Generally, you (or your spouse) must have earned income to contribute to an IRA. If you (or your spouse) earn taxable income and are under 70 and a half years old, you can contribute. The Security Act eliminated the age limit at which a person can contribute to an IRA. As long as you're still working, there's no age limit to be able to contribute to a traditional IRA.
With Roth IRAs, you can contribute at any age, as long as your earned income is within the allowable income limits. If you're not sure how much you can contribute, use our calculator. Anyone with earned income can open and contribute to an IRA, including those who have a 401 (k) account through an employer. The only limitation is on the total contributions to your retirement accounts in a single year.
Depending on the type of IRA you use, an IRA can lower your tax bill when you make contributions or when you withdraw money when you retire. You can contribute to a Roth IRA as long as you have eligible earned income, no matter how old you are. However, you can still contribute to a Roth IRA and make cumulative contributions to a Roth or traditional IRA, regardless of your age. There are annual income limits for deducting contributions to traditional IRAs and contributing to Roth IRAs, so there is a limit to the amount of taxes you can avoid investing in an IRA.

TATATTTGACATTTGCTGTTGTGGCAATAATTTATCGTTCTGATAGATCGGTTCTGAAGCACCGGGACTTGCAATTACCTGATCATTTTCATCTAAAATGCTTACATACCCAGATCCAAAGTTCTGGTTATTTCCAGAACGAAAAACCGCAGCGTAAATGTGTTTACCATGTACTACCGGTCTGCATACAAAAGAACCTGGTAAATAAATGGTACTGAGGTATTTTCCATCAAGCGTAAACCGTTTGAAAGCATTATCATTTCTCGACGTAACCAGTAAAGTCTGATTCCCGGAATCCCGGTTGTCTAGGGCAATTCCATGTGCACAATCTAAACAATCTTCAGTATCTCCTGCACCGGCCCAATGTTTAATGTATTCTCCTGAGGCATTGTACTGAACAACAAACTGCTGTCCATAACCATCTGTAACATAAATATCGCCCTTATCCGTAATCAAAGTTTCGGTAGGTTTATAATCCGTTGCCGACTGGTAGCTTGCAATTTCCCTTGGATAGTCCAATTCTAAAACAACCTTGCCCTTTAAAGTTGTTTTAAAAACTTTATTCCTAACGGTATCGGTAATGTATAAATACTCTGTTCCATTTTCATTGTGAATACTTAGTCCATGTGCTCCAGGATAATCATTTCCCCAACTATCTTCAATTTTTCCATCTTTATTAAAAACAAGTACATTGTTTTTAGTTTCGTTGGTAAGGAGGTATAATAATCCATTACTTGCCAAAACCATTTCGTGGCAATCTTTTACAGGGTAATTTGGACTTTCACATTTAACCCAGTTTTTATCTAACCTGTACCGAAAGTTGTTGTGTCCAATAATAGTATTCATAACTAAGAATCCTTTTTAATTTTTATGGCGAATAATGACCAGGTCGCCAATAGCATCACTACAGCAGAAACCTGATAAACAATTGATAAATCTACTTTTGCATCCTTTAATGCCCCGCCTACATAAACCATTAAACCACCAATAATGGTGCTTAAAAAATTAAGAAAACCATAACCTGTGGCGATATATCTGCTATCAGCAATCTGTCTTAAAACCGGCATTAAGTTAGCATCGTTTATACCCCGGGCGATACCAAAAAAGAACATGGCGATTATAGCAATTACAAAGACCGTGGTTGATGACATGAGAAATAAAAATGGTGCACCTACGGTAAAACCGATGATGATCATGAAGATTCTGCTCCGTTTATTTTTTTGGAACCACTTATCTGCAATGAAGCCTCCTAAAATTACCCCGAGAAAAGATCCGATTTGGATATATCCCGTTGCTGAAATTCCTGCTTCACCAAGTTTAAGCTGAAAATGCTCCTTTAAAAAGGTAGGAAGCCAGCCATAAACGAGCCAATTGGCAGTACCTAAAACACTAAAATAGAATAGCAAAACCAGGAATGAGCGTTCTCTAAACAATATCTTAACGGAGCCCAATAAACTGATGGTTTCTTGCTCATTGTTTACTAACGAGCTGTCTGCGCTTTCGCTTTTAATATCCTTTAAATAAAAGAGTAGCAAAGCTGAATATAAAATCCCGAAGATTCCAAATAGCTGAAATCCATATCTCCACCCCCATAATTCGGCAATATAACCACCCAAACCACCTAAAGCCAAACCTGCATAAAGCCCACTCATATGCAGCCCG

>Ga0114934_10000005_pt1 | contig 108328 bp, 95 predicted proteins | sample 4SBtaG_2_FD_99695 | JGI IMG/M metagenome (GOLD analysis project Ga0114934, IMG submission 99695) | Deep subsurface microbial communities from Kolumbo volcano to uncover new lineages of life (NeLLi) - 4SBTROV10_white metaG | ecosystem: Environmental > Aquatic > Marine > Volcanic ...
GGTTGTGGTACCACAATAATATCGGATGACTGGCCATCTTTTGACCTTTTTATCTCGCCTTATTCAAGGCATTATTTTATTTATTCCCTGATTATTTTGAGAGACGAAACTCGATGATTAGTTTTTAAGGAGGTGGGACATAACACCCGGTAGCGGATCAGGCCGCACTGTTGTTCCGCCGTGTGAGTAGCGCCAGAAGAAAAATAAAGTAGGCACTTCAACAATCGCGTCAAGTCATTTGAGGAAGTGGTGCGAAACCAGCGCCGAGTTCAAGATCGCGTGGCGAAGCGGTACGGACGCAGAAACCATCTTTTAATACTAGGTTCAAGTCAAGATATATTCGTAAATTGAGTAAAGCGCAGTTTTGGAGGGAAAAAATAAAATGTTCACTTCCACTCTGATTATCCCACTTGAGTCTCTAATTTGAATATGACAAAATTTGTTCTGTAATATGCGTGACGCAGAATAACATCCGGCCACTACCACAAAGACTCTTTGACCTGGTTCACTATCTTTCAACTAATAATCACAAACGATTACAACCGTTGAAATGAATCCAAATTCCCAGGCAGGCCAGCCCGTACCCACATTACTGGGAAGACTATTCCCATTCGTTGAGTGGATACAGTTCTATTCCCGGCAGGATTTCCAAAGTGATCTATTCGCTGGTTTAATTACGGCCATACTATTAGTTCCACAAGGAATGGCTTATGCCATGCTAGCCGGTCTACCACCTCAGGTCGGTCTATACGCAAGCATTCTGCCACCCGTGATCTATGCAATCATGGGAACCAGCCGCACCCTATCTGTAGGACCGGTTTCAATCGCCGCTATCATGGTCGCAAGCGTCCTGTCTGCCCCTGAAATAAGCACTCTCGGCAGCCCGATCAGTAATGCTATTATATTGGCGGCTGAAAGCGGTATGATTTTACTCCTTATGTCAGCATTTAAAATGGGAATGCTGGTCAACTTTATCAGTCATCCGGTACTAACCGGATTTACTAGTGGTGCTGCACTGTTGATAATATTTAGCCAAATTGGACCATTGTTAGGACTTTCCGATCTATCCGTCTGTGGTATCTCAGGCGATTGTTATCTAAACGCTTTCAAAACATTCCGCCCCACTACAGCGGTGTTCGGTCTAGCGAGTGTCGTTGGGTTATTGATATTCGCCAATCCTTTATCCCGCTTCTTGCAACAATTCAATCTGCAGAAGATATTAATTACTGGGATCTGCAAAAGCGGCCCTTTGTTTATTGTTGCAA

However, if you (or your spouse, if you are married) have a functioning retirement plan, such as a 401 (k) or 403 (b) plan, your modified adjusted gross income (MAGI) determines whether and to what extent your traditional IRA contributions can be deducted. It's possible to have a Roth IRA and a traditional IRA, or several IRAs at different institutions. You may or may not be able to request a deduction from your contributions to a traditional IRA depending on whether you or your spouse are covered by an employer-sponsored retirement plan, your tax-reporting status, and your modified adjusted gross income (MAGI). If you don't have a retirement plan at work, your traditional IRA contributions are fully deductible.
You can contribute to a traditional or Roth IRA even if you participate in another retirement plan through your employer or company. If you file a joint return, you may be able to contribute to an IRA even if you haven't had taxable compensation for as long as your spouse did. If your IRA is a traditional account instead of a Roth account, you'll also owe income taxes if you withdraw money early. This means that you contribute to a Roth IRA with the money deducted from taxes and you don't pay taxes on profits or investment withdrawals.